Asagaya Light Eco House by KH Architects is also a great example of energy-efficient housing located in Tokyo, Japan. When considering the build for this home, high air tightness and high heat insulation specifications were required so that the entire three-story space could be used without the added stress of temperature differences. There is significant use of eco-technologies within the home, such as the likes of high insulation resin shashes, additional insulation, and a ventilation system for total heat exchange to ensure high insulation performance.
What appears to be a trend in urban houses built in Japanese urban areas are the restrictions within construction for floor area ratios, diagonal lines, and fire restrictions. Although there is a pivotal focus on energy-efficient construction, the vision to achieve a cozy living space was also considered and achieved by using wood finishes in each part of the house whilst still considering these regulations. This home showcases an admirable balance between design and performance by utilizing a light court and void to allow wind, light, and heat to pass through without the dependency on equipment specifications.
Transustainable House by SUGAWARADAISUKE Architects is another example of residential architecture built with the intention to keep sustainability at the heart of its design, aiming to respond to the four main features of urban housing: small building site, diverse style of living, endlessly updating townscape, and artificial thermal environment. This project conveys a new solution for sustainable architecture that metamorphoses its existence over time.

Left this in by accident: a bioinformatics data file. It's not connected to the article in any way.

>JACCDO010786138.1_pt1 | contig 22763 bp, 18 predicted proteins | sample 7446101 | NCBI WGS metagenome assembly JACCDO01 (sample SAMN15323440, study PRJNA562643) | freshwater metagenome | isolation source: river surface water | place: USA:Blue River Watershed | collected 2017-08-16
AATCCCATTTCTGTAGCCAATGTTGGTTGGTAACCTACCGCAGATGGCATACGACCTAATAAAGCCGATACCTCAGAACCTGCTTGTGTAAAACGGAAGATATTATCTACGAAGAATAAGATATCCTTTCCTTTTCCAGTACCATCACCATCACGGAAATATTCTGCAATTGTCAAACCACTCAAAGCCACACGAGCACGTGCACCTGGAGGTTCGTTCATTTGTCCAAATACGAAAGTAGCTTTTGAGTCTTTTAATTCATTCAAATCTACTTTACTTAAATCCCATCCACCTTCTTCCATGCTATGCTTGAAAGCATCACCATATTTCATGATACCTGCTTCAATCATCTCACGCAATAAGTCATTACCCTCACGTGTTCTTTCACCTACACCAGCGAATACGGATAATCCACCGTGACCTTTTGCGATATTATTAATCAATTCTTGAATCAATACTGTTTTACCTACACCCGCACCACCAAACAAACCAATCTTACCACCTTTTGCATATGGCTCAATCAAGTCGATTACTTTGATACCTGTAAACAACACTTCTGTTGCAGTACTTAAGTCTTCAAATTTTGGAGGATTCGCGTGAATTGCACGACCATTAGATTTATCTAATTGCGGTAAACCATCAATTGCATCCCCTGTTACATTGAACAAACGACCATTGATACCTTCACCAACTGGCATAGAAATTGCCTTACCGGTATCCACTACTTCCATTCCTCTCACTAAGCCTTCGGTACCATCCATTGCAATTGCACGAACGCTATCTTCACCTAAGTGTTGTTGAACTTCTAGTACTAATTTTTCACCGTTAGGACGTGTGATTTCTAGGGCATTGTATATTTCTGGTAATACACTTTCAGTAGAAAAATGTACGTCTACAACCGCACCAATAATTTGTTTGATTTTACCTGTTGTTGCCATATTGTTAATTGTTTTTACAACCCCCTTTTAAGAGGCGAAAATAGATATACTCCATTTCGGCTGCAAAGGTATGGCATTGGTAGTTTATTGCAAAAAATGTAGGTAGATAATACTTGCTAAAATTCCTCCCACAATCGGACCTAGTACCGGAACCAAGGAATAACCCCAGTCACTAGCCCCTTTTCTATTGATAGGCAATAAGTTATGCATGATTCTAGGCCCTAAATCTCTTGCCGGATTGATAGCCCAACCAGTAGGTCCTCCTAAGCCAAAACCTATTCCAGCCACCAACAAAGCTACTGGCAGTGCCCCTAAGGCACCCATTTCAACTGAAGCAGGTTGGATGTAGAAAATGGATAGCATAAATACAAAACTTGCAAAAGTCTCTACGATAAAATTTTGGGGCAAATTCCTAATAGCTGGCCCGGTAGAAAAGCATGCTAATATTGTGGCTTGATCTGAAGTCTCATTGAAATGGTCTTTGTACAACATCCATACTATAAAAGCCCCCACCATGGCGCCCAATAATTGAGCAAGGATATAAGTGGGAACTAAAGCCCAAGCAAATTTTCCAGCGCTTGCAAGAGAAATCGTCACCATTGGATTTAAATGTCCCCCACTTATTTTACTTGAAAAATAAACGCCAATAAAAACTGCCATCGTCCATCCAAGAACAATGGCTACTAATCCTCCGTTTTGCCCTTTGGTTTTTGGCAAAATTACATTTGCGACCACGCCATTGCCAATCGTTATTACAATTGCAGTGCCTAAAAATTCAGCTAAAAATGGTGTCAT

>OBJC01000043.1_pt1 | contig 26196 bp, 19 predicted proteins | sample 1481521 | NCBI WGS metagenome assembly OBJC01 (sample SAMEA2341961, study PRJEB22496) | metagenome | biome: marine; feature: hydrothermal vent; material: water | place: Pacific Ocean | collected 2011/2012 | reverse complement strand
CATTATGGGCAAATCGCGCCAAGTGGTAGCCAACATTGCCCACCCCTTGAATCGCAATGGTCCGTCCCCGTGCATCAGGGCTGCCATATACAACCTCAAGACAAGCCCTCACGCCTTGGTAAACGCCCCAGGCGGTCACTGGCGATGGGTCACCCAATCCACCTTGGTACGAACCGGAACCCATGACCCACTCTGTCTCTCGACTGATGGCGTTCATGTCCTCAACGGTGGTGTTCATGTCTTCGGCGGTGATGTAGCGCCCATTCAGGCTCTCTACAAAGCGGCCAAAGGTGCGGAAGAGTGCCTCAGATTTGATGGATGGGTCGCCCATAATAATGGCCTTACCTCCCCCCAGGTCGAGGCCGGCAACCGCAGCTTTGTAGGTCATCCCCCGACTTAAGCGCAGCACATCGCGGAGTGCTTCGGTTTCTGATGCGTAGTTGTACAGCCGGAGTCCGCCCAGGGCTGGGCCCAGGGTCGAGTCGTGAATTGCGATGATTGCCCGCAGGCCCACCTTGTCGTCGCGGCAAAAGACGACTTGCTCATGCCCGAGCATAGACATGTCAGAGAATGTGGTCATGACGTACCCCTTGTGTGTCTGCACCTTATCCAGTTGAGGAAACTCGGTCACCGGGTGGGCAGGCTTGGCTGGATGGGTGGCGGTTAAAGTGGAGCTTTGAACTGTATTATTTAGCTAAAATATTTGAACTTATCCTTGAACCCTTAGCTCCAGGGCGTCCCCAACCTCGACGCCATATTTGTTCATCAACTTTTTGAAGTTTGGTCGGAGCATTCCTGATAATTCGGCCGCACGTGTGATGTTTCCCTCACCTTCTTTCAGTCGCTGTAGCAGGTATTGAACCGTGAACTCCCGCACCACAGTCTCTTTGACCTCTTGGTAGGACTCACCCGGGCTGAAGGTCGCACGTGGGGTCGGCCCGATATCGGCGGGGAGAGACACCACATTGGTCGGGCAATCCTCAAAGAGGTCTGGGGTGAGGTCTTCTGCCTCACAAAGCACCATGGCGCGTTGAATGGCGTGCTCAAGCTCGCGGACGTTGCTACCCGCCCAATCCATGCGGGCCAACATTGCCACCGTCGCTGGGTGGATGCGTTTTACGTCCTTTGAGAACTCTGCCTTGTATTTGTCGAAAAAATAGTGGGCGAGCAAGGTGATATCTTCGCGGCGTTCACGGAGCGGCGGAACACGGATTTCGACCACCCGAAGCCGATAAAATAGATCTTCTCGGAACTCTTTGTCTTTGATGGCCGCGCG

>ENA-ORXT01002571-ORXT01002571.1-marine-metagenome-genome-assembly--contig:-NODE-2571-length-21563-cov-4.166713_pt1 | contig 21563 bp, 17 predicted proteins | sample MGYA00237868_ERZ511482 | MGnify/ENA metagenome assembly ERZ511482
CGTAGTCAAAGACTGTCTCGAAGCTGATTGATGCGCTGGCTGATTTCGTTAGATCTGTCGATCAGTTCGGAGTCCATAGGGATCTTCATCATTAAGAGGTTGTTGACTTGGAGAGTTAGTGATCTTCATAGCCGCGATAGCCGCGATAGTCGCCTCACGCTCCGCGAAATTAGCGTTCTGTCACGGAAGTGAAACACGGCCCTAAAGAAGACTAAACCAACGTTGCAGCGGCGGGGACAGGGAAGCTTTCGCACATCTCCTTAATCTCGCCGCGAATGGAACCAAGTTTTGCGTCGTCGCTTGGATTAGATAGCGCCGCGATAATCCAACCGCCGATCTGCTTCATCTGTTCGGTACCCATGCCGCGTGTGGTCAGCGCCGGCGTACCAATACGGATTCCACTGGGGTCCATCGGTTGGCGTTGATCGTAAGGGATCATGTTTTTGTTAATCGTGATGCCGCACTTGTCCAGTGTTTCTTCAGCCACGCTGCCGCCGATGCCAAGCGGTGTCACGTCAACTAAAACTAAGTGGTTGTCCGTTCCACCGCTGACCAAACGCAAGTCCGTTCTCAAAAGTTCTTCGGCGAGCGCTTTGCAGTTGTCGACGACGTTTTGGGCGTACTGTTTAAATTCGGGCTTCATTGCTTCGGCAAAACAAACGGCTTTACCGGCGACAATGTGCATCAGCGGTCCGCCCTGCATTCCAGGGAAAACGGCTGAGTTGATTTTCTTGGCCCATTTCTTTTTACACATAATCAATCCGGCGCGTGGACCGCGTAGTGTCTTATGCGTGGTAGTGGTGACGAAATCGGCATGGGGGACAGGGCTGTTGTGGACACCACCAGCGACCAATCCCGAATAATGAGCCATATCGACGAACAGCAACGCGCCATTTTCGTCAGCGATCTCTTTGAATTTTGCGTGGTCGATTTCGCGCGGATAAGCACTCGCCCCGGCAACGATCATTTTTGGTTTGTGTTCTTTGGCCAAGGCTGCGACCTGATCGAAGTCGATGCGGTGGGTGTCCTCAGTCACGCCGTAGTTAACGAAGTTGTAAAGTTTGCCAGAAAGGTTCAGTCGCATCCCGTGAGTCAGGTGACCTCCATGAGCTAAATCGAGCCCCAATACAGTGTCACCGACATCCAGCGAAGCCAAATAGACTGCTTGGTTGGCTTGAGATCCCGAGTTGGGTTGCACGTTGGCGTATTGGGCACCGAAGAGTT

These elements to consider make interior and exterior durable to different contexts of the site, as the interior responds to transitions of residents' lifestyles, whilst the exterior responds to the transitions surrounding the site. The home is not brought to perfection in the moments of its completion but aims to enrich the quality of the environment by engaging in intimacy with the long lapse of time.
Architecture fails to exist when it doesn't provide any influence to its surrounding context. Transustainable House and the other projects described above explore the possibility to have a unique appearance by having a strong relationship with context. The establishment and development of zero-energy homes are becoming increasingly frequent throughout Japan, and as the demand for zero-energy standards becomes increasingly sought after, even more sophisticated, structural solutions will continue to form.
This article is part of the ArchDaily Topics: The Road to Net Zero Architecture presented by Randers Tegl.
Randers Tegl aims to take responsibility and think sustainable as a part of reaching the goal of Net Zero. Both in terms of how building materials impact the climate and how the materials age, but also with a focus on architecture. That is why Randers Tegl created their sustainable series GREENER, which comes with full documentation in the form of EPD, so it is possible to use the product in technical calculation programs.
Every month we explore a topic in-depth through articles, interviews, news, and projects. Learn more about our ArchDaily topics. As always, at ArchDaily we welcome the contributions of our readers; if you want to submit an article or project, contact us.